I sure hope you can protect them tonight. I live just a few miles south of you. I guess this cold snap is the price we pay for such lovely weather over Christmas.

  3. Deanna — 1/3/12 @ 3:36 pm

    I’m always buying salad dressing and I don’t know why I do it. They never live up to my expectations, or store bought dressing. The only dressing I never buy is Caesar, I just have to banish picky eaters from the room when I make it. I wish I still had tomatoes. Its 80 degrees out, but all of our tomatoes died 2 months ago.

  4. Bev Weidner — 1/3/12 @ 4:20 pm

    I’m: a) really jealous of your tomatoes right now, b) would love to open my mouth and have you drizzle that down my throat and c) really jealous of your tomatoes right now.

  5. Carin — 1/3/12 @ 6:02 pm

    Hi Jaden, this sounds delicious. My problem is that in the past when I made a dressing with orange zest, the zest made the dressing very bitter. Is there any way to avoid this?

    Thanks! I’m also freezing down here in South Florida today!

  6. Chris — 1/3/12 @ 8:57 pm

    It also sounds like this would be a mouthwatering marinade for grilled chicken.

  7. Wendy O — 1/4/12 @ 12:11 pm

    I love that salad dressing. I am so happy you gave the recipe for it. I only wish I had your tomatoes. They look gorgeous and are making my mouth water. Living in Syracuse, New York I won’t see a tomato like that until August. The ones in the store right now are just impostors. I will still make your dressing on put on a salad with beets. Got to get some color in with all our white snow.

  8. Miranda — 1/4/12 @ 1:40 pm

    I am always looking for new staple dressings – seems like I end up making the same ones. Pinning this one to keep. Your tomatoes look fabulous!

  9. JulieD — 1/4/12 @ 2:45 pm

    Those tomatoes are gorgeous!!! Wonderful dressing, Jaden! Hope you’re staying warm!!

  10. Lauren — 1/4/12 @ 4:48 pm

    As if you have access to those gorgeous tomatoes in January! #jealous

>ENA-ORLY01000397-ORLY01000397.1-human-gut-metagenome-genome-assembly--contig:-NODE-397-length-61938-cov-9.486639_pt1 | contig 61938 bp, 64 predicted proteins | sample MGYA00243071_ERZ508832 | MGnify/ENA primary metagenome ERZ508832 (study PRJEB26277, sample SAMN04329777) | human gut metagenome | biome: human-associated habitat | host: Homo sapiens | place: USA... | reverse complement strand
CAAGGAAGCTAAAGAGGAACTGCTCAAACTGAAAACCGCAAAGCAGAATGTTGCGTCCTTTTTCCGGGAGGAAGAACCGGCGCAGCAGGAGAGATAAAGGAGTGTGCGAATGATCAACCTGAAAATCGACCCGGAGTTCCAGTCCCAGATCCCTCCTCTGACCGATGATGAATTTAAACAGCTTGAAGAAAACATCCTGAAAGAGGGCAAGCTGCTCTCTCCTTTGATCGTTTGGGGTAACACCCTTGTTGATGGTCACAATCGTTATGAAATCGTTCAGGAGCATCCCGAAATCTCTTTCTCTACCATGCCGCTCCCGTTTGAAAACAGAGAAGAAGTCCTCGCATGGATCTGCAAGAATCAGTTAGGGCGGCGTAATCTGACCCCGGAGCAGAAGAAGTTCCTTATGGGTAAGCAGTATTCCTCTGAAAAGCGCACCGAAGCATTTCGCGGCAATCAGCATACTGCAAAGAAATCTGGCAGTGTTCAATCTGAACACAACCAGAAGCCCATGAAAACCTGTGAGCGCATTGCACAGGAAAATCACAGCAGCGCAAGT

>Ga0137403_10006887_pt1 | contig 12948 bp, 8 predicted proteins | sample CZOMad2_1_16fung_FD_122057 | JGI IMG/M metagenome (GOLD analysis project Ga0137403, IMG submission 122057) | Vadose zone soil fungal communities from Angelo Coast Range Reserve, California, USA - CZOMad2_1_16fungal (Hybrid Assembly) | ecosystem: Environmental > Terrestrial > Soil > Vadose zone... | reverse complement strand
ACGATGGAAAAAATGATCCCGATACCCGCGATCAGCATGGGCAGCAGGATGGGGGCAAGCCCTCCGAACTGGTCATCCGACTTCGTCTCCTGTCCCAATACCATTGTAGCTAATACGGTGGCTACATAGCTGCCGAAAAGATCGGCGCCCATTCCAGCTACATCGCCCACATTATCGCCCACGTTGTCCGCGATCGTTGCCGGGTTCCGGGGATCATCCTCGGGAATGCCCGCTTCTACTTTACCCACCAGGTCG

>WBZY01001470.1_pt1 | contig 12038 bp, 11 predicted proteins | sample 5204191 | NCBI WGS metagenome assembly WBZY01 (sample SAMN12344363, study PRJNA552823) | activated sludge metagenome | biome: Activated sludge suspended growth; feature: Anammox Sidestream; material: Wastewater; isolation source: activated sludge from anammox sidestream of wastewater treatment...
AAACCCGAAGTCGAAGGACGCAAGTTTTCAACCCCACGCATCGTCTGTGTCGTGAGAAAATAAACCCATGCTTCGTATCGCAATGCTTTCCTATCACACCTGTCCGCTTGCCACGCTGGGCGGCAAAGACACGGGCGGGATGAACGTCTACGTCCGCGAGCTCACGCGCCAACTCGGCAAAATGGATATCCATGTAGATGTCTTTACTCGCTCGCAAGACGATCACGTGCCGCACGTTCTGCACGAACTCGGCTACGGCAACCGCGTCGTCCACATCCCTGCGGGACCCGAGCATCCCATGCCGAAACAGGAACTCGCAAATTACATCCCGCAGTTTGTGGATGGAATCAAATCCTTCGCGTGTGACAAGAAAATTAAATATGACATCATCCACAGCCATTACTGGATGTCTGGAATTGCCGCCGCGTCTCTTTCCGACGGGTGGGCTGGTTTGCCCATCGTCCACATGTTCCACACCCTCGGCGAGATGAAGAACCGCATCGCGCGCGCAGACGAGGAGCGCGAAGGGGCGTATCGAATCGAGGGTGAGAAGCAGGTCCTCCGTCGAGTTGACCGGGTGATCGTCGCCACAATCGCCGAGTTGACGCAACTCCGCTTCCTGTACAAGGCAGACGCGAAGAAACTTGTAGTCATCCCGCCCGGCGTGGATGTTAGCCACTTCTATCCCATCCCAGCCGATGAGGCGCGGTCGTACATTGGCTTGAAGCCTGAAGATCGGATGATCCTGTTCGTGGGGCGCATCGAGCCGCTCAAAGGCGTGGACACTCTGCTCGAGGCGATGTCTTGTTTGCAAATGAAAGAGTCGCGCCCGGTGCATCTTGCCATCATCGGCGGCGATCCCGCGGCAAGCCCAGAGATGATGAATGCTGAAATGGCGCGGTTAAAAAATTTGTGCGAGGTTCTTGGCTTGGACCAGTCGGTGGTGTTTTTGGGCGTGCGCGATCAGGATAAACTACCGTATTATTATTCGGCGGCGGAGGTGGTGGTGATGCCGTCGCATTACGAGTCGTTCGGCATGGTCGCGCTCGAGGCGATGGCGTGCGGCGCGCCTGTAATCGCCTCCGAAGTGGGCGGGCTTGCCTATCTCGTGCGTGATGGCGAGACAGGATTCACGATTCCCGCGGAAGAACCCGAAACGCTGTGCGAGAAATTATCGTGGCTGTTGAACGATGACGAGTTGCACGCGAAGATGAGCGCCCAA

11. Elena — 1/6/12 @ 1:26 am

    Great recipe. Deliciuos. and liked the tomatos. I hope I can find them here in my area

  12. Jeanette — 1/6/12 @ 12:57 pm

    Your tomatoes look gorgeous – I am so missing my summer tomatoes and jealous of the warm weather down south! Love how light and bright this vinaigrette is. Now that I make my own dressing, I rarely buy any from the store. Fresh citrus (Meyer lemons and oranges) are my favorites in vinaigrettes.

  13. Soyon — 1/6/12 @ 1:13 pm

    Wow, the tomato looks gorgeous! As I’ve gotten older, my taste buds seem to have changed and I started liking bottled dressing less and less. Then I realized that making dressing is easy and I’ve never turned back. At a pinch, I rather throw in some olive oil, vinegar, salt and pepper than use bottled dressing!

  14. That is one shiny spoon. ;)

    Gorgeous photo!

  15. Norma Chang — 1/6/12 @ 5:03 pm

    I will have to wait a while to harvest garden fresh tomatoes. Our temp was 8 degrees on Tuesday night. I agree, home meade salad dressing is the way to go.

  16. Raymond — 1/11/12 @ 1:45 pm

    Too much zest and or white of the zest. The white is very bitter so use only the orange part.

  17. Carin — 1/12/12 @ 8:48 am

    Thanks Raymond, I was careful not to get any of the white, but I’ll try using less zest next time!

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  21. Birte Harley — 10/24/13 @ 6:41 pm

    Thank you so much for this excellent dressing. I used it over cubed sweet potatoes, snap peas, dried cranberries and toasted pecans. It really made it so delicious.

    Thank you, Birte